DBCC growth target cut should be in play, ex-Finance secretary says

THE Development Budget Coordination Committee (DBCC) should consider cutting its growth targets as inflation and the weaker peso could curb the economy’s expansion, a former Finance secretary said.

“There may be a need to revise the economic growth projection for 2024 downwards within 5.8% to 6.3% due to inflation and the depreciation of the peso,” former Finance Secretary Margarito B. Teves told BusinessWorld via Viber. 

In April, economic managers lowered their gross domestic product (GDP) growth target for 2024 to 6-7% from 6.5-7.5% previously.

For 2025, the DBCC expects GDP growth to average 6.5-7.5%, with the range widening to 6.5-8% beyond that, until 2028.

The committee is due to update its fiscal targets on Thursday.

Inflation, which is near the top end of the central bank’s 2-4% target for this year, is expected to curb spending and weaken growth in the coming months, Mr. Teves said.

“While average inflation for 2024 remains within the Bangko Sentral ng Pilipinas’ (BSP) target range of 2-4%, it has been accelerating since the year started.”

Year to date, the consumer price index was up 3.5%, the Philippine Statistics Authority reported.

Headline inflation accelerated to 3.9% in May led by transport and utility costs. It was the fourth straight month of stronger inflation readings.

“If this upward trend continues, we can expect consumption to further slowdown, which would dampen growth,” Mr. Teves said.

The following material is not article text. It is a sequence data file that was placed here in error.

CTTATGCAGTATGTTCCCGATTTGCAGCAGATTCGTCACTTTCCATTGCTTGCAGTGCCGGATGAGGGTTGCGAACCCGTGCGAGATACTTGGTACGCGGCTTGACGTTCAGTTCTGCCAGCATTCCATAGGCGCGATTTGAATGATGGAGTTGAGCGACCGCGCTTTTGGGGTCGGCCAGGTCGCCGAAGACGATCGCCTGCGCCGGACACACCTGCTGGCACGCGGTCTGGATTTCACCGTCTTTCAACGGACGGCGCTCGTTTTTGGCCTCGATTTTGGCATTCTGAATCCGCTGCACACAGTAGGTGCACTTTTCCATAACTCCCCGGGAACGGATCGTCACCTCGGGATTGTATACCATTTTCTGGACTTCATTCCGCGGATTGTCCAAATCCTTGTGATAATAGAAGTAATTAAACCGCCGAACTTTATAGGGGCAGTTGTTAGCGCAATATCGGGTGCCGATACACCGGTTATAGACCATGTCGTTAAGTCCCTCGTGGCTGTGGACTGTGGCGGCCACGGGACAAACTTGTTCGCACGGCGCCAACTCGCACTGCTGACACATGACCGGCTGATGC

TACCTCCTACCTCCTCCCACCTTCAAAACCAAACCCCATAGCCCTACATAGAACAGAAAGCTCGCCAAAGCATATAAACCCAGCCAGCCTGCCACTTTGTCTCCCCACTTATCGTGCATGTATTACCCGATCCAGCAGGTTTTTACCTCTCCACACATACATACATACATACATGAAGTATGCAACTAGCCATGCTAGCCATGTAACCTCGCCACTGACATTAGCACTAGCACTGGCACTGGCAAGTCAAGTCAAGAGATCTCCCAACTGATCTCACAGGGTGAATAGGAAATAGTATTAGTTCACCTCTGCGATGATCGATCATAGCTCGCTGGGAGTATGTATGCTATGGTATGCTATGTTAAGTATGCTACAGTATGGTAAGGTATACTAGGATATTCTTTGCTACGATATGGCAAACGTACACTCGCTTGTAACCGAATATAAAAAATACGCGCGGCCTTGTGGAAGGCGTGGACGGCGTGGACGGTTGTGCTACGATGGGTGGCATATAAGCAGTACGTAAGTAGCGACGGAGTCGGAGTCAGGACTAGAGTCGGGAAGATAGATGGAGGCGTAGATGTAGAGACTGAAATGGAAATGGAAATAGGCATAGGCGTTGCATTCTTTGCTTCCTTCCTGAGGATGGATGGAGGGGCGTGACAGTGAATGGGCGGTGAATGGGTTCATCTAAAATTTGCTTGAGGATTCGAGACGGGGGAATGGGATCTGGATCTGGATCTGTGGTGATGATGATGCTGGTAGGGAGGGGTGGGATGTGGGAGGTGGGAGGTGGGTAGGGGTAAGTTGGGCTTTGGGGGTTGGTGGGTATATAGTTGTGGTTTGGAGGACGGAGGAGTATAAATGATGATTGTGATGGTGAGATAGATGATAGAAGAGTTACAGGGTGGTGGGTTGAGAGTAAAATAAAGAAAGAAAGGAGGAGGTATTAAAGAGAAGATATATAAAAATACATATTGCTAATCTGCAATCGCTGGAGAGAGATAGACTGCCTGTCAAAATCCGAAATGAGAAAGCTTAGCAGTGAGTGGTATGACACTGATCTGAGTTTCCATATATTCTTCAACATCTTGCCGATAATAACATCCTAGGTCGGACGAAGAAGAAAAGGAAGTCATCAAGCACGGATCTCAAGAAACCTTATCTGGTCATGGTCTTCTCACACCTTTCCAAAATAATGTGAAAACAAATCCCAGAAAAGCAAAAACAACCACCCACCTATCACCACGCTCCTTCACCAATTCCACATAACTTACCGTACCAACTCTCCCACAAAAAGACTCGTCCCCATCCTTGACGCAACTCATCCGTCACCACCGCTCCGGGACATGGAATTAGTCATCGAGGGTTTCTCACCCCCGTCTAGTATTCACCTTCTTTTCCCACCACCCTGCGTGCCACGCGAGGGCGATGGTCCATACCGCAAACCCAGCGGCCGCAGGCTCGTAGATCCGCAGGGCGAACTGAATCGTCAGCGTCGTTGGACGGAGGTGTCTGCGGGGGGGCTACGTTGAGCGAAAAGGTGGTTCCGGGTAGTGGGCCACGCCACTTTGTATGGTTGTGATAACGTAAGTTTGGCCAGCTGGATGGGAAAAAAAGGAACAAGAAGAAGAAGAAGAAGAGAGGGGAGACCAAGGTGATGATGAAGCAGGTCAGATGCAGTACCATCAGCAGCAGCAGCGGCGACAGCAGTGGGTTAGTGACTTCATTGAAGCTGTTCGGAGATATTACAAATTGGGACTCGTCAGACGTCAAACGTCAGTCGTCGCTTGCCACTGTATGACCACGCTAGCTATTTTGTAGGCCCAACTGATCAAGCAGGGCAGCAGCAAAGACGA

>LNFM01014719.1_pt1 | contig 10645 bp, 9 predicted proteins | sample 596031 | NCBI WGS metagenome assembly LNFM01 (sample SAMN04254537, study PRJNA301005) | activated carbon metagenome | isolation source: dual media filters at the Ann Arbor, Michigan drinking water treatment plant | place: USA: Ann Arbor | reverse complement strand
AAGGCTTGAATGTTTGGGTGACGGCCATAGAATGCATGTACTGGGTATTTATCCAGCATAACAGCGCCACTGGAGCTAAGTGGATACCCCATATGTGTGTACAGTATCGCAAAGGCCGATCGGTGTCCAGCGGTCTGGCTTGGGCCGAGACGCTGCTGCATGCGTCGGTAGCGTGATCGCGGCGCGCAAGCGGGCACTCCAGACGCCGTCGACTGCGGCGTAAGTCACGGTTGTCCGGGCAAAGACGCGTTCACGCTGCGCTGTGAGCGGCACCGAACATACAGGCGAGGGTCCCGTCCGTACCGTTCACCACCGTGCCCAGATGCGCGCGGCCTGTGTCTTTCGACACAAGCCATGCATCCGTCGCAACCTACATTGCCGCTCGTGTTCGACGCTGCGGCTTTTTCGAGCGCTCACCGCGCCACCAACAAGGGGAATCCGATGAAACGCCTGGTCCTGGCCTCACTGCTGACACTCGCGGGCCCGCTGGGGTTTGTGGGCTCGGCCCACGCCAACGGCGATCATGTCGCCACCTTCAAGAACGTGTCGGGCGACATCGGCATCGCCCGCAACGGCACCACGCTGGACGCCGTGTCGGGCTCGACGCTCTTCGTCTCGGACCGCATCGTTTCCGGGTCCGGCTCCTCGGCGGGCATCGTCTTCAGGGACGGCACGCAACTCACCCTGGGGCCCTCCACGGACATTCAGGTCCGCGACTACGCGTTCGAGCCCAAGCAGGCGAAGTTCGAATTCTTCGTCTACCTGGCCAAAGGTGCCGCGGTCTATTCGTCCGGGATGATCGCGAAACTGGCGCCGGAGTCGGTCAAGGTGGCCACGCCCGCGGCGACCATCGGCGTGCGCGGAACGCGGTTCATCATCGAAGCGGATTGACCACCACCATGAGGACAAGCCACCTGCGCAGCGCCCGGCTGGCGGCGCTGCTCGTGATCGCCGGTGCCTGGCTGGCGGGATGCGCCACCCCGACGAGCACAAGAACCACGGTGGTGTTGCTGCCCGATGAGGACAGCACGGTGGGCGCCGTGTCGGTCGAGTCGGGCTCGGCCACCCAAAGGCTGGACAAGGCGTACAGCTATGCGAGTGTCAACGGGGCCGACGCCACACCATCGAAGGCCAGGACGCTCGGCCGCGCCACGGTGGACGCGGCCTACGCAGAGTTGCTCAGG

However, Bank of the Philippine Islands Lead Economist Emilio S. Neri, Jr. said the government should wait for second quarter GDP growth data before considering new targets.

“It’s too early to say we will miss the growth target with only one quarter of data. Many of our leading indicators point to more than 6% growth for the second quarter of 2024 so maybe economic managers can wait before they revise,” he said via Viber.

The economy fell short of the government’s growth target in the first quarter, expanding by only 5.7%.

Addressing supply side pressures to inflation though private sector investment in agricultural inputs, technology, warehouses, cold storage facilities, and processing plants will help make up for the limited fiscal space, Mr. Teves said. 

“Lower inflation would boost consumption which would increase government revenue from consumption-based taxes such as VAT (value-added tax),” he noted. “Moreover, lower inflation would also reduce the risk of more interest rate increases which can dampen economic growth.”

The Monetary Board is expected to maintain its key policy rate at a 17-year high of 6.5% on Thursday amid sticky inflation.

Cooler inflation would boost consumer confidence, which has been dampened by two straight years of soaring prices, Mr. Neri said. Consumption accounts for a quarter of GDP growth.

The weaker peso may also dampen growth in the Philippines due to its heavy dependence on imports, Mr. Teves said.

“The weakening of the peso puts an upward pressure on prices, and thus also dampens growth,” Mr. Teves said.

On the other hand, Mr. Neri said the weaker peso would boost incomes of exporters, overseas Filipino worker families, and the business process outsourcing sector. — Beatriz Marie D. Cruz